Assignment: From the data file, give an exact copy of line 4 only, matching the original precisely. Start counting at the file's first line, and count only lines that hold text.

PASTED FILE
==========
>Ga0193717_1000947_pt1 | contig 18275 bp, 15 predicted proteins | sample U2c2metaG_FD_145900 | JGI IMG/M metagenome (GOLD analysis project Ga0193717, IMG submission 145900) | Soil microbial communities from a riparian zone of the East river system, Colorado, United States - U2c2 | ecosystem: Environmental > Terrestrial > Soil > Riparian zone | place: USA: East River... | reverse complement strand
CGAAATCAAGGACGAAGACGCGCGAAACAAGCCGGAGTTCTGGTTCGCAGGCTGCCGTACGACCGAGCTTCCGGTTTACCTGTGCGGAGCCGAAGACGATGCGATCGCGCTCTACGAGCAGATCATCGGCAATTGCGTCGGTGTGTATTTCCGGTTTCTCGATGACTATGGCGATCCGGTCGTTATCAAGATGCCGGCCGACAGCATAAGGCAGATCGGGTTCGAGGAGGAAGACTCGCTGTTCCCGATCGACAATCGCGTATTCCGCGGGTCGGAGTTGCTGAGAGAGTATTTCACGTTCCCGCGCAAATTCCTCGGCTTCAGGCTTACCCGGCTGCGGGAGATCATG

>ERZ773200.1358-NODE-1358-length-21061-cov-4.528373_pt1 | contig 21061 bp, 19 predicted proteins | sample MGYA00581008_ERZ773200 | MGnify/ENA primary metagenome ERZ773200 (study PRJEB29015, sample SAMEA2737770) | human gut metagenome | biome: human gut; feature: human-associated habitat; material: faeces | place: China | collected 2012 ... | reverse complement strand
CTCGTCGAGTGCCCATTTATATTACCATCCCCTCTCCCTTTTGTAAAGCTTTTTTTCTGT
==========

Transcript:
CTCGTCGAGTGCCCATTTATATTACCATCCCCTCTCCCTTTTGTAAAGCTTTTTTTCTGT